By Kevin Nelson
Jeremy Brown, the sports card and memorabilia expert for “Pawn Stars” and a Las Vegas memorabilia shop owner, says there are pros and cons to being a memorabilia dealer in a city that attracts so many tourists, from all over.
Pro: “It’s good for selling. A lot of people come here from all over and they want to take home something from Vegas.”
Con: There are no major professional teams. “There’s no real focus. The shop is hard to stock because we have to carry a little bit of everything.”
This, however, is changing. Ice hockey is coming to the Nevada desert, as the new NHL Las Vegas Golden Knights will begin play in the fall. Then there is the coming move of the NFL Raiders to Vegas in 2020, after the building of a new football stadium near the McCarran Airport close to the Strip.
“Hopefully it’ll all be Golden Knights and Raiders,” said Brown, which would help simplify the merchandise stocking issues at his shop, Ultimate Sports Cards and Memorabilia.
Of course, Brown, 40, has a uniquely visible advantage that sets him apart from other card and memorabilia dealers: his ongoing role as the go-to sports memorabilia guy on the History Channel’s long-running reality show, “Pawn Stars.” If the show’s star Rick Harrison or his son Corey have a question about a vintage Topps Mantle card or a Depression-era jersey or bat they are thinking about buying for their pawn shop, Brown is the man they call to provide an expert’s opinion.
One thing he has learned in his seven years and 50 to 75 episodes on the show: The rarity of a thing does not necessarily equate to its monetary value.
“Just because it’s rare doesn’t mean it’s valuable,” he said. “It’s only worth what somebody is gonna pay for it.”
Brown shared these and other thoughts while sitting at his desk in the back office of his shop in the funky and entertaining Fremont Street arts district just off South Las Vegas Boulevard. His phone rang once during our talk; his dial tone is the “Monday Night Football” theme. Occasionally if a fact did not easily come to mind, he would turn and look it up on his computer.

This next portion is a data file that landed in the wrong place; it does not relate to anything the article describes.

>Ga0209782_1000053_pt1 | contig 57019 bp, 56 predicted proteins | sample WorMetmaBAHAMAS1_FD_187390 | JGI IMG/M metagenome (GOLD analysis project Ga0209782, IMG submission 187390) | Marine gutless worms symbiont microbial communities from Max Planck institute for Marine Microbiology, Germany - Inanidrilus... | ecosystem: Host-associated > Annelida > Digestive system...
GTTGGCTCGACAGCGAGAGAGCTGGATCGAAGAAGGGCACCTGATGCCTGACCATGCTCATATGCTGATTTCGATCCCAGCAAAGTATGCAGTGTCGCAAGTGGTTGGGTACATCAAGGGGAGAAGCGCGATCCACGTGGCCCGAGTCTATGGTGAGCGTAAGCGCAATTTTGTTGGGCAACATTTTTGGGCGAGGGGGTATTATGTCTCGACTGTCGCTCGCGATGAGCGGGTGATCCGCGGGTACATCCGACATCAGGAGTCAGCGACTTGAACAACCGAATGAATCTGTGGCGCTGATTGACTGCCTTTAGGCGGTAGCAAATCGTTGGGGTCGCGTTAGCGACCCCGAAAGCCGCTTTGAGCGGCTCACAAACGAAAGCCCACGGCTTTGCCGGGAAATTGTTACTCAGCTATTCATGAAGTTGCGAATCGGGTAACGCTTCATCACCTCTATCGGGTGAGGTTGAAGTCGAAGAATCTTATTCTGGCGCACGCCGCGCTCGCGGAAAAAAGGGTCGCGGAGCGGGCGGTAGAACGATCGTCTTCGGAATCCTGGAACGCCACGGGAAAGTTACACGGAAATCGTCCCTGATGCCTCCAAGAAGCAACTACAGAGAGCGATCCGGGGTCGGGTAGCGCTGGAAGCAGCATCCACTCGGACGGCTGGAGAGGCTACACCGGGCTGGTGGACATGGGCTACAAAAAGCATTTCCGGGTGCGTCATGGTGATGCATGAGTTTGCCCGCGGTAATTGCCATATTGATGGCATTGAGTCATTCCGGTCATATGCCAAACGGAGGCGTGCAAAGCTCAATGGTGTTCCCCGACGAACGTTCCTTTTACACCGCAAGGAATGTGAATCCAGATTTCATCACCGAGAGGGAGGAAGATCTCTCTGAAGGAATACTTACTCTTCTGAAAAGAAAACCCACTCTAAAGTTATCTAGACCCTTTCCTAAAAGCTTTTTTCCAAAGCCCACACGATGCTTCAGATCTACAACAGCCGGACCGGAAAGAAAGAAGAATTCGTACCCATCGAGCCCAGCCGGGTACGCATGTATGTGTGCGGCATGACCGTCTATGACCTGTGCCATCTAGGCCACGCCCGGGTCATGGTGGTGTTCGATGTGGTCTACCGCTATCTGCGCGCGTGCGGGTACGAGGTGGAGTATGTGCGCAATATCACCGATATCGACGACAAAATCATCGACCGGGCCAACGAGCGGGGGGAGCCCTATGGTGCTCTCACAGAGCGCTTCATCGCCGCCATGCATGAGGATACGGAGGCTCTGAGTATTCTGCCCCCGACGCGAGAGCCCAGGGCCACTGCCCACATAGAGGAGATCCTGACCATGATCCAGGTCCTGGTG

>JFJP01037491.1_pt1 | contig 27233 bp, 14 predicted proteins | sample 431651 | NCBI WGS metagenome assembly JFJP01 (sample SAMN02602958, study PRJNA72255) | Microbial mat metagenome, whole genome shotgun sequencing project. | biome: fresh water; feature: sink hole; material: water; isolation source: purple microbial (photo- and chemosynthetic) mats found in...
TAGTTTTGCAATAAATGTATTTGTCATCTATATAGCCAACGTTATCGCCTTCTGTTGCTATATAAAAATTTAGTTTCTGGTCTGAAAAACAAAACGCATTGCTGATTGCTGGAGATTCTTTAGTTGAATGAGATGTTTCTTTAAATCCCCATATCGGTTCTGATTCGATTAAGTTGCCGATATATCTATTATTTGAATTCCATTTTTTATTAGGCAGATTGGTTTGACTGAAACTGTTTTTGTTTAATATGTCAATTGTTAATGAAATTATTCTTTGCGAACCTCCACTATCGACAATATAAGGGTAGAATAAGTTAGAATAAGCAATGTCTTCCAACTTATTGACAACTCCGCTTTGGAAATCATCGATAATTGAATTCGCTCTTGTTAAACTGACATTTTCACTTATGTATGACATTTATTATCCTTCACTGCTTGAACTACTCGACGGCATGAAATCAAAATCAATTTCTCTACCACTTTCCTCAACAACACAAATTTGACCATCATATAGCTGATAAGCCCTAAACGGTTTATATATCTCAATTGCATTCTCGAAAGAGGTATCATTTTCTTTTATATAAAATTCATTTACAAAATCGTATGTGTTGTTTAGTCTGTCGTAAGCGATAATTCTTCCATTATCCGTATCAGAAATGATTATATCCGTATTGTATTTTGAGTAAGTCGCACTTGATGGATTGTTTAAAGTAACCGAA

Tucked away in a canopied mall area of open air bars, touristy souvenir shops and cafés such as the Heart Attack Grill (“Over 350 Lbs. Eats Free,” says the sign), his shop’s location is ideal at least in one respect. It’s only a mile from the Gold & Silver Pawn Shop, the Harrison family’s real-life pawn shop that serves as the setting for the TV series and is a magnet for fans from around the world.
“People love history,” Brown said, when asked why the show remains so popular after ten years on the air, “and they love monetizing history.”
Tour buses filled with tourists from Rhode Island to Japan descend daily on the Gold & Silver. After they’re done there they travel next to Brown’s shop and the shop of a toy expert who also appears on the show. Brown opened his first store in Vegas more than a decade ago. But once he became known on “Pawn Stars” he relocated to his current digs to become a stop on the tour and take advantage of the daily influx of 20 to 100 people per day wanting to take home something from Vegas.
“What are people looking for? Lots of people ask me that.” Brown figures he has about 150,000 items in his shop, his goal being to have as diverse an inventory as possible in order to spark the interest of the diverse crowd that pours in on those buses.
“Some are looking for inexpensive souvenirs while others are more interested in an investment piece. Canadians want hockey. UK and Australia, they know Michael Jordan and basketball. It’s really spread out,” he said.